The property/casualty insurance industry’s statutory surplus dropped $4.4 billion to $285.2 billion at year-end 2002 from $289.6 billion at year-end 2001. Surplus declined despite improvement in the industry’s net income after taxes to positive $2.9 billion last year from negative $7 billion in 2001, Insurance Services Office, Inc. (ISO) and the National Association of Independent Insurers (NAII) reported.
Capital losses on investments drove the decline in surplus last year. Insurers suffered $1.1 billion in realized capital losses and $20.6 billion in unrealized capital losses in 2002, as the S&P 500 declined 23.4 percent. Combining realized and unrealized losses, insurers experienced $21.7 billion in overall capital losses last year, with overall capital losses ballooning by 90.6 percent from $11.4 billion in 2001.
“The decline in surplus last year followed declines of $27.8 billion in 2001 and $17 billion in 2000. As a result of those declines, surplus at year-end 2002 was $49.1 billion, or 14.7 percent, less than surplus at year-end 1999,” said John Kollar, ISO’s vice president for consulting and research.
The favorable swing in the industry’s net income to positive $2.9 billion reflected substantial improvement in underwriting results. Net losses on underwriting receded to $30.5 billion in 2002, down 42 percent from a record $52.6 billion in 2001. The combined ratio — a key measure of losses and underwriting expenses per dollar of premium — improved to 107.2 percent last year from 115.9 percent in 2001.
“While a decline in catastrophe losses certainly contributed to improvement in the industry’s combined ratio, acceleration in premium growth played a bigger part,” said Don Griffin, NAII assistant vice president for business and personal lines. “Even if catastrophe losses had remained at 2001 levels inflated by the attack on September 11, the combined ratio would have improved by 5.2 percentage points.”
“Of course, one major question at this juncture is just how long premium growth will remain strong,” continued Kollar. “ISO MarketWatch™ data indicate the commercial lines pricing cycle turned positive in mid-1999, with commercial lines premiums spiking after September 11, 2001. But, MarketWatch data also show that increases in commercial premiums peaked last July and have been losing momentum since.”
The recovery in net income would have been stronger if not for a 2.8 percent decline in investment income (primarily dividends earned on stocks and interest on bonds) to $36.7 billion in 2002 from $37.7 billion in 2001.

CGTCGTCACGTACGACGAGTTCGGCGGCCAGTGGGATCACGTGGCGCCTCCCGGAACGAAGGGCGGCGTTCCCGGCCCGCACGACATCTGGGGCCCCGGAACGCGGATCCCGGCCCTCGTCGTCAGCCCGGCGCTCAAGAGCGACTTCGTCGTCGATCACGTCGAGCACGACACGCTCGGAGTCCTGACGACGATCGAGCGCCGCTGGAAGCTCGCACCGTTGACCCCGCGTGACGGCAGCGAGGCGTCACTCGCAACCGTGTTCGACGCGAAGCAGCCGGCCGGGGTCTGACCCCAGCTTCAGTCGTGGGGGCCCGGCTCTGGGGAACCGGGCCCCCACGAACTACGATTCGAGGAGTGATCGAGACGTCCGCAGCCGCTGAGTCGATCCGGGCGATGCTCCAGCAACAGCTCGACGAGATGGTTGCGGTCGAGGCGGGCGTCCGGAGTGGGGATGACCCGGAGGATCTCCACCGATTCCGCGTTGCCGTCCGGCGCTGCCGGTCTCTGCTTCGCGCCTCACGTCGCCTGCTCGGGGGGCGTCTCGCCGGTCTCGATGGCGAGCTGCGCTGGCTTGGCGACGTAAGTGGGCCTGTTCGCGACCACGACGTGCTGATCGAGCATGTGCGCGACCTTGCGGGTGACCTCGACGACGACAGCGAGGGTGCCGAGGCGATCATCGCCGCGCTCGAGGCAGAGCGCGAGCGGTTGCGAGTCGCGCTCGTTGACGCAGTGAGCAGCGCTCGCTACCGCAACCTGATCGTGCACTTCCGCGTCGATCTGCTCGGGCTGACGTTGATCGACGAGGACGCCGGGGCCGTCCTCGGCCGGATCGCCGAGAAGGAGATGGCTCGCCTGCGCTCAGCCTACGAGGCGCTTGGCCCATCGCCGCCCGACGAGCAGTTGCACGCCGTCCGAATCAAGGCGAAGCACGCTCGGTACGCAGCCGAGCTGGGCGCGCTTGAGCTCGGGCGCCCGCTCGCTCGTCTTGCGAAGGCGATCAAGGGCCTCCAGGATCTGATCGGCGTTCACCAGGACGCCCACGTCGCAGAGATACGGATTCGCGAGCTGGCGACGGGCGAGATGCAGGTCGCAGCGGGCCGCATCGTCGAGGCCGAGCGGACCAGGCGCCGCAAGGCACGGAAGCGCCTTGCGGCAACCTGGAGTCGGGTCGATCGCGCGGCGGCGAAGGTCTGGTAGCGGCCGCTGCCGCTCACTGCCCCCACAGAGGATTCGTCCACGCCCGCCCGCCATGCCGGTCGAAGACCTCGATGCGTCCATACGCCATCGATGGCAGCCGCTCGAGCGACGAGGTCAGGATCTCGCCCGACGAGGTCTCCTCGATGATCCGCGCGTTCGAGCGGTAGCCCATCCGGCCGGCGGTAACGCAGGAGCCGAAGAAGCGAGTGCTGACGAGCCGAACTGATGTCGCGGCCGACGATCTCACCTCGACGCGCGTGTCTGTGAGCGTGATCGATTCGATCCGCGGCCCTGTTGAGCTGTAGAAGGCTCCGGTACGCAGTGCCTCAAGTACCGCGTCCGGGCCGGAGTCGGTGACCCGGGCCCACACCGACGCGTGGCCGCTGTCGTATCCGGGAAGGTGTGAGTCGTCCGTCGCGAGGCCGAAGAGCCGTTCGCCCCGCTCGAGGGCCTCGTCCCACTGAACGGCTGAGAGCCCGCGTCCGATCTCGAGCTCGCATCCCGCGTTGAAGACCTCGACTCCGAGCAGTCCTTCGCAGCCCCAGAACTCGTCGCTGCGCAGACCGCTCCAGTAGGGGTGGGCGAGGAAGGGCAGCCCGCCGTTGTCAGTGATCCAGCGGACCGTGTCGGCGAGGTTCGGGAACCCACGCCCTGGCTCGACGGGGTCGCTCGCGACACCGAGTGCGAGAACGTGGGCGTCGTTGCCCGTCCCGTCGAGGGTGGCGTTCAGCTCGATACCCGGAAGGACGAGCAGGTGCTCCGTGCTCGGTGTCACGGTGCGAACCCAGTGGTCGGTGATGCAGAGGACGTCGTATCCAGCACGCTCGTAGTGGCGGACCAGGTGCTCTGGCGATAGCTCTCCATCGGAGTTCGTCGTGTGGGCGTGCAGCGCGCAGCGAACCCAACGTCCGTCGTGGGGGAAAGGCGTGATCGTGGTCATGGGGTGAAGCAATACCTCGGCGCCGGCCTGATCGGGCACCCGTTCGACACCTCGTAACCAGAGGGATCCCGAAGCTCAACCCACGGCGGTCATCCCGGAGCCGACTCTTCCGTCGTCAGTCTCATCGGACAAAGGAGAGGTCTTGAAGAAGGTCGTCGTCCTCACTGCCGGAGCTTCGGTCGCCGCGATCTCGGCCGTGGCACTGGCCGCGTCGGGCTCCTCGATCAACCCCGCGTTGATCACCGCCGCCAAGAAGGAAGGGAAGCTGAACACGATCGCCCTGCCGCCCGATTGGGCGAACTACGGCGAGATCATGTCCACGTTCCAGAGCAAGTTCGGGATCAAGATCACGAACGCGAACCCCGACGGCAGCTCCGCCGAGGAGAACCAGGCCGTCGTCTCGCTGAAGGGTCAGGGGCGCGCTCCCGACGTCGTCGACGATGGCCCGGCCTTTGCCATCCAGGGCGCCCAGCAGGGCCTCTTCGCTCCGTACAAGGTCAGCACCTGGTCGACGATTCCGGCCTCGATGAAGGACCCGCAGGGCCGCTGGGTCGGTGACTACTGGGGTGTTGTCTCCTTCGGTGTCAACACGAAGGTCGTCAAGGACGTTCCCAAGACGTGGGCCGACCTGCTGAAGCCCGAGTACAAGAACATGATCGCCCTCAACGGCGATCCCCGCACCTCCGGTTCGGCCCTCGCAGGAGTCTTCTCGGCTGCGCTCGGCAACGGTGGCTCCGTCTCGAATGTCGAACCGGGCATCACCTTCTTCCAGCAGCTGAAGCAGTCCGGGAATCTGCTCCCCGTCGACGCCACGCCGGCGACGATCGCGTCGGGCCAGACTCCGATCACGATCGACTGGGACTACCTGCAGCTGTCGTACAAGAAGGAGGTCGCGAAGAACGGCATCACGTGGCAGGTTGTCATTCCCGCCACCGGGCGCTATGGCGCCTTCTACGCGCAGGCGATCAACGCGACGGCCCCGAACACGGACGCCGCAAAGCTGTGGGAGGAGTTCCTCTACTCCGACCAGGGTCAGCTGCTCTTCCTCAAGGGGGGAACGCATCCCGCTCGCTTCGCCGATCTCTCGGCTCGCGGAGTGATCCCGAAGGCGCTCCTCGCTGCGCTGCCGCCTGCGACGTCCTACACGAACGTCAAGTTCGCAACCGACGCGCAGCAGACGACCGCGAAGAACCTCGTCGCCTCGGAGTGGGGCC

Other factors detracting from the improvement in net income included a $7.7-billion adverse swing to $1.1 billion in realized capital losses on investments last year from $6.6 billion in realized capital gains in 2001. In addition, insurers posted a $0.9-billion pre-tax loss on miscellaneous non-insurance operations last year, in contrast to a $1.1-billion pre-tax profit on such operations in 2001. And, insurers’ income taxes rose to positive $1.2 billion in 2002 from negative $0.2 billion a year earlier.
“The decline in investment income in 2002 was the net result of a 2.3-percent increase in average holdings of cash and invested assets and a 5 percent decline in the yield on those assets,” said Griffin. “With the economy being weak and interest rates languishing near 40-year lows, depressed yields may hamper investment income growth going forward.”
The ISO and NAII industry figures are consolidated estimates, based on the reports of insurers that account for 96 percent of the U.S. property/casualty insurance business.
The net loss on underwriting in 2002 amounted to 8.8 percent of the $348.2 billion in earned premiums during the year, down from 16.9 percent of the $311.5 billion in earned premiums during 2001. The improvement in underwriting results reflected the excess of growth in premiums over growth in losses and other underwriting expenses, with firming in insurance markets contributing to acceleration in premium growth as a decline in catastrophe losses restrained increases in losses.
Written premiums rose 14.1 percent to $369 billion last year from $323.5 billion in 2001, with written premium growth accelerating from 8 percent in 2001 and a record low 1.8 percent in 1998. The acceleration in written premium growth spurred acceleration in earned premium growth, with growth in earned premiums increasing to 11.8 percent last year from 6 percent in 2001 and a record low 1.8 percent in 1999.
Overall loss and loss-adjustment expenses rose just 2.6 percent to $282.5 billion in 2002 from $275.4 billion a year earlier. Other underwriting expenses rose 9.2 percent to $94.3 billion last year from $86.4 billion the year before. Premiums returned to policyholders as dividends declined 17.4 percent to $1.9 billion in 2002 from $2.4 billion in 2001.
According to ISO’s Property Claim Services (PCS) unit, catastrophe losses fell to $5.9 billion last year. Insurers’ statutory financial results for 2001 included $16.8 billion in catastrophe losses, with $9 billion of that amount being losses from the terrorist attack on September 11. PCS estimates that property and business-interruption losses from the attack will ultimately total $20.3 billion for all insurers worldwide.